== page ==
The Mayor of London has branded the campaign to stay in the EU as “project fear” – arguing that the Remain campaign wants to terrify voters about the consequences of Brexit.
Boris Johnson wrote in his regular newspaper column that “the agents of Project Fear” were trying to “spook” the British public.
He argued that the risks of staying in the EU were greater than the risks of leaving.
“In every case the message is that Brexit is simply too scary; and the reality is that these threats are so wildly exaggerated as to be nonsense,” he wrote in the Daily Telegraph.
“Indeed I am ever more convinced that the real risk is to sit back and do nothing, to remain inertly and complacently in an unreformed EU that is hell-bent on a federal project over which we have no control.”
The phrase recalls the label given by pro-independence Scots to keep Scotland in the UK.
Mr Johnson’s comments were however pre-empted by pro-EU Labour politician Alistair Darling – who defended the use such a campaigning approach.
“Project Fear? In fact, it is a reality check. The kind anyone would take before making such an enormous decision in their lives,” Mr Darling wrote in an article for the Mail on Sunday newspaper yesterday.
“So when Iain Duncan Smith claimed if we stay in the EU terrorists would find it easier to get into the UK, we are right to call him out. He could not explain why they would find it harder if we left. He seems to forget the London bombings were perpetrated by terrorists who were British citizens.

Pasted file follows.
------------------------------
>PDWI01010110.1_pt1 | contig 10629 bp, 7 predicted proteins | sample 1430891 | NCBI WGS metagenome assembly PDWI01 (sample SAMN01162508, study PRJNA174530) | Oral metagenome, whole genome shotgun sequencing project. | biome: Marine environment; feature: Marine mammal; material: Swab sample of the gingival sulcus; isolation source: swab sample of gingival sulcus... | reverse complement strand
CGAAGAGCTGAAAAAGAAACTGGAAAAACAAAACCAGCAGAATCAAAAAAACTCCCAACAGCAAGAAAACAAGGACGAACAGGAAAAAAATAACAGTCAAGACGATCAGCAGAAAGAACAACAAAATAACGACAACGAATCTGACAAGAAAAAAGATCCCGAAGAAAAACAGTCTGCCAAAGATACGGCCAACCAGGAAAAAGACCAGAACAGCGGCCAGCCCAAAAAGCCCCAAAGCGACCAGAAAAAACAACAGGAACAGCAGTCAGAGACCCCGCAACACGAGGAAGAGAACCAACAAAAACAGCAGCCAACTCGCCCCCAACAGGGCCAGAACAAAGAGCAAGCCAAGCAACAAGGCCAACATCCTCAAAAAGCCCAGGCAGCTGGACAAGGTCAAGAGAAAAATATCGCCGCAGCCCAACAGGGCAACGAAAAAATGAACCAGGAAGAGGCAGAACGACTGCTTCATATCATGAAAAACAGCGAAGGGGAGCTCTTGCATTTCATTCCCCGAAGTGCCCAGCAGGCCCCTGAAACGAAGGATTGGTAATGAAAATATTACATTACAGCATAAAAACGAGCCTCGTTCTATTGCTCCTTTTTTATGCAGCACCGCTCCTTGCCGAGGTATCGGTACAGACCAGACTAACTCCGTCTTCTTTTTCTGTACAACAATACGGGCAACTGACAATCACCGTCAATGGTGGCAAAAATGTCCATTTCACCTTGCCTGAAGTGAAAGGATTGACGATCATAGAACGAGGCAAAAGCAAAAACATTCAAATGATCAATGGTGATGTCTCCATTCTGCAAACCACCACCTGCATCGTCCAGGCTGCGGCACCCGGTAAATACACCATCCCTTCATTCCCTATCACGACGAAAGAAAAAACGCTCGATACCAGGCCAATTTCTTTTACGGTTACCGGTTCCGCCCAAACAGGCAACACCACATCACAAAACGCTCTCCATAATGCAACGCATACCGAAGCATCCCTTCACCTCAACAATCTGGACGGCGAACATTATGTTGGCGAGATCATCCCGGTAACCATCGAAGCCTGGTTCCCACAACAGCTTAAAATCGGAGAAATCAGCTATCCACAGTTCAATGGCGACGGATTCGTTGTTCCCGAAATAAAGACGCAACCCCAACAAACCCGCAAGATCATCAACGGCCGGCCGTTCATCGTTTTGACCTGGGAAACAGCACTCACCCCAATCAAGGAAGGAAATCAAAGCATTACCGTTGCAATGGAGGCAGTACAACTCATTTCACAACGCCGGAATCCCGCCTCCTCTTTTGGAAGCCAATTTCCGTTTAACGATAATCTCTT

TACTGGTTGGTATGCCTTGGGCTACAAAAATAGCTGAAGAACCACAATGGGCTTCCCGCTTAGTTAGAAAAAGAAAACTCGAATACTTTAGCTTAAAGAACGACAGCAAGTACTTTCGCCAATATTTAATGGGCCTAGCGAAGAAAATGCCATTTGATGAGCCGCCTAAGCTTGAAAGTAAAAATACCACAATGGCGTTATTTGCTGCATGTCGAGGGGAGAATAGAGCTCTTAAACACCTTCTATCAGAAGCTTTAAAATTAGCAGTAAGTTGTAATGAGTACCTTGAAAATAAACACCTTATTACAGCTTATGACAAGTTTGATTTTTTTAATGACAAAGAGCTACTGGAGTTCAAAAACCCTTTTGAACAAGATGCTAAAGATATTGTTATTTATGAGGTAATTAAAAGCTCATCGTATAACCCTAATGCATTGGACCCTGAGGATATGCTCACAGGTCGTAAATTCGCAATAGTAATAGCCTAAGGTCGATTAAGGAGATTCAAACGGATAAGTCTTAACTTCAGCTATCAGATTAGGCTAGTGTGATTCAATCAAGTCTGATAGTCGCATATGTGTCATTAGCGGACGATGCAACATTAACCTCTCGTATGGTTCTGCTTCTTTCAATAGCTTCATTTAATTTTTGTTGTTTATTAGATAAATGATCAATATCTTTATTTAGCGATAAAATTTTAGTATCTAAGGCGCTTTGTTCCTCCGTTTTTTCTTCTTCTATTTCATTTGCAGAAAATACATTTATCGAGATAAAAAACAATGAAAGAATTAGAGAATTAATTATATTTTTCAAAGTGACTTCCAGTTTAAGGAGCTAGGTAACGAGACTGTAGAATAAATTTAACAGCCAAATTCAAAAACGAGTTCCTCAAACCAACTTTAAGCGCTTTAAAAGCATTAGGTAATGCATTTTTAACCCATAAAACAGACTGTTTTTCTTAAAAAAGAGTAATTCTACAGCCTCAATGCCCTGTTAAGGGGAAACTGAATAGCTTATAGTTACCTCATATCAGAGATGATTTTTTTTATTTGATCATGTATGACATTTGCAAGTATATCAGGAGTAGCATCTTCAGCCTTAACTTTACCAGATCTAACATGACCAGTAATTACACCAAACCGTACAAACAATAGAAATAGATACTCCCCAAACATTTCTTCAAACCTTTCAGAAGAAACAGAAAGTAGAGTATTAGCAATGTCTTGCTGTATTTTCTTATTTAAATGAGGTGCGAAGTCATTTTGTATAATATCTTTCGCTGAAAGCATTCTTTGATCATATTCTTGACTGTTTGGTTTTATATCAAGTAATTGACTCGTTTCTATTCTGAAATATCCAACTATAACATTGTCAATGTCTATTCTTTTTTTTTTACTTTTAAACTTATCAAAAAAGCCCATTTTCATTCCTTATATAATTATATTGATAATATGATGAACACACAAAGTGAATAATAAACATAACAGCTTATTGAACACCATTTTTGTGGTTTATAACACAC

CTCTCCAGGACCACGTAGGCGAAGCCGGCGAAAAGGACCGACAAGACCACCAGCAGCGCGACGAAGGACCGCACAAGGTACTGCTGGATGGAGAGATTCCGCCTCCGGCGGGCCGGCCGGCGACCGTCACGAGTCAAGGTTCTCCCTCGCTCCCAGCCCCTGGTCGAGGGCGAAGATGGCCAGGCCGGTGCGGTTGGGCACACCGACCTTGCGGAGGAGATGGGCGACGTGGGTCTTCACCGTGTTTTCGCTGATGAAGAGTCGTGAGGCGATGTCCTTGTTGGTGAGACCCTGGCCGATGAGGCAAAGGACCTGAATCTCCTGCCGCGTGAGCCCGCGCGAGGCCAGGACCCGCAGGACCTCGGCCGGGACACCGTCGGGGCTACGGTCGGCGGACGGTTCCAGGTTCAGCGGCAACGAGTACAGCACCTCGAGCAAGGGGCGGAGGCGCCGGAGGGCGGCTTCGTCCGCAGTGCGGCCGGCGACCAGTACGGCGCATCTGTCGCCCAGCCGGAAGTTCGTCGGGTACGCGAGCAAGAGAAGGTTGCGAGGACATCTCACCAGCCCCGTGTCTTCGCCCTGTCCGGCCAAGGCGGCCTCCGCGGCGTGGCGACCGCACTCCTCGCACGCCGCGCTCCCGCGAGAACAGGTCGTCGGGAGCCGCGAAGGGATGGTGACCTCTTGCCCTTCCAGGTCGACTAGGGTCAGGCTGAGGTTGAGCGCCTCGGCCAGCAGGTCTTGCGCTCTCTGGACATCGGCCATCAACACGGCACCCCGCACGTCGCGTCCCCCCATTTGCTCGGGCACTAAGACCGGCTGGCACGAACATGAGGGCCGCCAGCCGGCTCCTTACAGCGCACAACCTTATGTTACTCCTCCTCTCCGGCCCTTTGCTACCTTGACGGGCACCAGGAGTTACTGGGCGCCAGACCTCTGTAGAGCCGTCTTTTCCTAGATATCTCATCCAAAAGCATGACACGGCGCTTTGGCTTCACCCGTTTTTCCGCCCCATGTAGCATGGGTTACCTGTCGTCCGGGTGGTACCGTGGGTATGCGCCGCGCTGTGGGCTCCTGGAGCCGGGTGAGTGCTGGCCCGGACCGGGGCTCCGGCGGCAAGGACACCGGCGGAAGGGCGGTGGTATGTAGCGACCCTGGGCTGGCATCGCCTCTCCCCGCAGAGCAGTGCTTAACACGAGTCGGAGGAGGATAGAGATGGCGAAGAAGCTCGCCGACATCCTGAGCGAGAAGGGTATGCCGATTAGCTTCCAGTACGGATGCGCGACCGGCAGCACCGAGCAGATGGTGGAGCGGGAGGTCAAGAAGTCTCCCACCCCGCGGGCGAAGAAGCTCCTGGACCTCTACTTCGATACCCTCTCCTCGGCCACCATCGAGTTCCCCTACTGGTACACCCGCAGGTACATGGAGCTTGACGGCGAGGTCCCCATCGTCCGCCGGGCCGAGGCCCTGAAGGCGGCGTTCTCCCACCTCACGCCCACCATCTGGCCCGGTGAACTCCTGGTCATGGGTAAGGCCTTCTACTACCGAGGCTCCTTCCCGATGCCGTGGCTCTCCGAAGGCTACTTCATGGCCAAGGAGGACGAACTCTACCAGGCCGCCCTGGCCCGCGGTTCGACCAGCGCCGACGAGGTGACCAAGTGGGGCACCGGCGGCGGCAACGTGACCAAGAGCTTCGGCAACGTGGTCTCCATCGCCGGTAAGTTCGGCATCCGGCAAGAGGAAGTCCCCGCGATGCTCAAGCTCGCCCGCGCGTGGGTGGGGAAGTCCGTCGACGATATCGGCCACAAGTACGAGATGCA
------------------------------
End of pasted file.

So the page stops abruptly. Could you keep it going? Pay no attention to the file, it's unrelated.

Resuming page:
“We will hear much more about Project Fear. The Out campaign is trying to use that sense of insecurity and alienation which we see around the world and build on it for their own ends.”
The campaign on both sides of the referendum has so far has been marked with scare stories about the consequences of leaving or remaining in.
Yesterday’s Labour’s shadow business secretary Angela Eagle warns that some eurosceptics wanted to leave the EU in order to strip away workers’ rights guaranteed in treaties.
Work and Pensions Secretary Iain Duncan Smith later contributed to the debate by noting that one of the EU’s 11 founding fathers had been a member of the Italian Communist Party in the 1920s.
He had earlier said that remaining in the EU would make Britain more vulnerable to a Paris-style terrorist attack.
Over the weekend the Chancellor George Osborne said leaving the EU would cause a “profound economic shock” while David Cameron warned it would be a “leap in the dark”.
The EU referendum is scheduled for 23 June this year.
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